Insights from BCC Research

Augmented Reality in the Operating Theater

Posted by Laurie L. Sullivan on Jan 24, 2017 10:00:00 AM

Surgical navigation systems are increasingly being used as awareness grows regarding the wide range of associated benefits. These systems enable minimally invasive surgery, reduce pain and blood loss, and result in quicker patient recovery. All of these factors will continue to drive the global market for surgical navigation systems. In a new analysis, BCC Research predicts that this market will grow at a five-year compound annual growth rate (CAGR) of 10.6%.

Surgical navigation systems are primarily used to guide a surgeon’s movements during an operation. These systems display and track the real-time positions of instruments and anatomical structures. Navigation data incorporated with images of the patient are collected through an optical or electromagnetic tracking device, which helps a surgeon determine precise positioning of an instrument in relation to the patient’s organs.

GLOBAL MARKET SHARE FOR SURGICAL NAVIGATION SYSTEMS, BY TYPE, 2021

 

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In 2016, imaging technology and display technology accounted for 52.8% and 29.5% of the global surgical navigation systems market, respectively. According to BCC Research’s analysis, the imaging technology sector is expected to grow at a five-year CAGR of 10.2% to reach $512.3 million in 2021. During the forecast period, BCC Research anticipates that this segment will be driven by an increasing need to perform medical imaging of anatomy before any simulation process can be started.

BCC Research predicts that the tracking technology sector of the global surgical navigation systems market will grow at a five-year CAGR of 10.4% to reach $172.7 million in 2021. During the forecast period, growth in this segment will be due to an expected increase in penetration of instrument tracking technologies. The display technology sector is forecast to grow at a five-year CAGR of 11.4% to reach $302.3 million in 2021. BCC Research believes that this sector will increase mainly as a result of the growing market for multiplanar displays, 3D displays, virtual and augmented reality, and heads-up display.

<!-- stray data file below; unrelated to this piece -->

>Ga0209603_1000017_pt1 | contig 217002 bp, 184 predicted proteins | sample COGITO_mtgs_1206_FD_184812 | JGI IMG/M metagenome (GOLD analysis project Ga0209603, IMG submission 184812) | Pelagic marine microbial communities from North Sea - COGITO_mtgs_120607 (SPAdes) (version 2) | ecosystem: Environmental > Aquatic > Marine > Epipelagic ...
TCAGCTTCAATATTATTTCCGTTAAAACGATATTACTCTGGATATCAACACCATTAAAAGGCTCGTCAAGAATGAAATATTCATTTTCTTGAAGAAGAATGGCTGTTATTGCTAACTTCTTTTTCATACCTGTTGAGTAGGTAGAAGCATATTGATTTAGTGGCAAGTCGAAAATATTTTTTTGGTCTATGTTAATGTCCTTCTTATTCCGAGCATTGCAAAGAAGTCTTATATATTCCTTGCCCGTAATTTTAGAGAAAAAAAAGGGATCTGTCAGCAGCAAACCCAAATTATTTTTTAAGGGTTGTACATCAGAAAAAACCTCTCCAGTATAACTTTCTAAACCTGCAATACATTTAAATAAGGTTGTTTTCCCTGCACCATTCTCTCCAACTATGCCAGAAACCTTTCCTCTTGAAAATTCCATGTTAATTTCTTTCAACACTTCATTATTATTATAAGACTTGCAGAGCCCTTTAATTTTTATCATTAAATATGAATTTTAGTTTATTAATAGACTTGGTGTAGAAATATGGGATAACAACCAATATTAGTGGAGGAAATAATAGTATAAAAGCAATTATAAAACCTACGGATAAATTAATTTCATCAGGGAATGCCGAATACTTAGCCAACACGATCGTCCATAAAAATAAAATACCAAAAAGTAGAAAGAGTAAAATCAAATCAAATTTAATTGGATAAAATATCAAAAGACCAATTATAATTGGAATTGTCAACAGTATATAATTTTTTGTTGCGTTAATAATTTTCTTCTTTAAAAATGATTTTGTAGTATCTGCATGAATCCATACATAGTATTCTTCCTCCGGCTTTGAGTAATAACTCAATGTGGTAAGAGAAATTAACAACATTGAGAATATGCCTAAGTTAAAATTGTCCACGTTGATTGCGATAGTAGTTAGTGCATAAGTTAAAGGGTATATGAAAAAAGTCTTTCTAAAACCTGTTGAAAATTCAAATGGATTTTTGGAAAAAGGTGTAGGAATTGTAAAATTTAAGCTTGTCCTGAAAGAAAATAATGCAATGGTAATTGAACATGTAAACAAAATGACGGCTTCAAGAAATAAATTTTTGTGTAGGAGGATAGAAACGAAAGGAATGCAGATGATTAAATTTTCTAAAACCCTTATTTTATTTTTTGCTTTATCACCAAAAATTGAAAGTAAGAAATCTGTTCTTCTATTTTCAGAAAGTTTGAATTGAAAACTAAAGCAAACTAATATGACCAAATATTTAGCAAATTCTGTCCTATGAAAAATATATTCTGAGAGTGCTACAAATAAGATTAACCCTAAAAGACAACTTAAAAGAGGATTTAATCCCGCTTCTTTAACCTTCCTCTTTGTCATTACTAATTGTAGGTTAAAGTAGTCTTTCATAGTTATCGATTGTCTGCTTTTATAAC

A system recently described in The Engineer exemplifies how each of these three technology segments of the global surgical navigation systems market—imaging, tracking, and display—are integral to the overall procedure. Philips has developed an augmented reality system designed to guide surgeons through delicate, minimally invasive spinal procedures. The system combines camera images of the exterior of the patient’s body with 3D X-rays of the inside of the body to create a detailed path for the spinal surgeon to follow. This could help to improve surgical tool navigation and implant accuracy, as well as reduce procedure times.

Spinal procedures have traditionally been performed by open surgery, in which a large incision is made and the muscles are moved aside to expose the vertebrae. But this invasive procedure results in a lengthy recovery period and a considerable amount of pain for the patient, according to Ronald Tabaksblat, business leader of image-guided therapy systems at Philips.